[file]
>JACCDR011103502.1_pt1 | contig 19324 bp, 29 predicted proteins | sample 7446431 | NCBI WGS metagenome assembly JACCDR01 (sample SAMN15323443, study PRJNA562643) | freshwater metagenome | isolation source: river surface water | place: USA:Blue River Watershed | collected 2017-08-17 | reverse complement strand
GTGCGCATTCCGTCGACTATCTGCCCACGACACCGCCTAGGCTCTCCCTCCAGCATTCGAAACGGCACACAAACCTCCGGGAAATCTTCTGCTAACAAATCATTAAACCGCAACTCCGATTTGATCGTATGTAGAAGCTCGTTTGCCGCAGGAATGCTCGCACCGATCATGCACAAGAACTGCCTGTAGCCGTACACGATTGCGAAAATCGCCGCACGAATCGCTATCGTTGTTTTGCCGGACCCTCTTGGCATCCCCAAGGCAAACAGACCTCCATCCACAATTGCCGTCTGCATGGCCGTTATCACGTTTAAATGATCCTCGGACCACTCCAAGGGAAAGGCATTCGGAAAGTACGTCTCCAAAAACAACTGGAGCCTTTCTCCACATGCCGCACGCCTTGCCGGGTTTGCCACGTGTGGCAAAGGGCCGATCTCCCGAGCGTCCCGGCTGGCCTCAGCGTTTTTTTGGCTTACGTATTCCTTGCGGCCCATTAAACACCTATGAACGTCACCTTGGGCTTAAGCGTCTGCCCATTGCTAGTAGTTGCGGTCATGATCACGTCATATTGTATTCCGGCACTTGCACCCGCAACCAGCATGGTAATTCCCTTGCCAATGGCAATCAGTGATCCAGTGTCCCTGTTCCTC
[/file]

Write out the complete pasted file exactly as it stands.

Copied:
>JACCDR011103502.1_pt1 | contig 19324 bp, 29 predicted proteins | sample 7446431 | NCBI WGS metagenome assembly JACCDR01 (sample SAMN15323443, study PRJNA562643) | freshwater metagenome | isolation source: river surface water | place: USA:Blue River Watershed | collected 2017-08-17 | reverse complement strand
GTGCGCATTCCGTCGACTATCTGCCCACGACACCGCCTAGGCTCTCCCTCCAGCATTCGAAACGGCACACAAACCTCCGGGAAATCTTCTGCTAACAAATCATTAAACCGCAACTCCGATTTGATCGTATGTAGAAGCTCGTTTGCCGCAGGAATGCTCGCACCGATCATGCACAAGAACTGCCTGTAGCCGTACACGATTGCGAAAATCGCCGCACGAATCGCTATCGTTGTTTTGCCGGACCCTCTTGGCATCCCCAAGGCAAACAGACCTCCATCCACAATTGCCGTCTGCATGGCCGTTATCACGTTTAAATGATCCTCGGACCACTCCAAGGGAAAGGCATTCGGAAAGTACGTCTCCAAAAACAACTGGAGCCTTTCTCCACATGCCGCACGCCTTGCCGGGTTTGCCACGTGTGGCAAAGGGCCGATCTCCCGAGCGTCCCGGCTGGCCTCAGCGTTTTTTTGGCTTACGTATTCCTTGCGGCCCATTAAACACCTATGAACGTCACCTTGGGCTTAAGCGTCTGCCCATTGCTAGTAGTTGCGGTCATGATCACGTCATATTGTATTCCGGCACTTGCACCCGCAACCAGCATGGTAATTCCCTTGCCAATGGCAATCAGTGATCCAGTGTCCCTGTTCCTC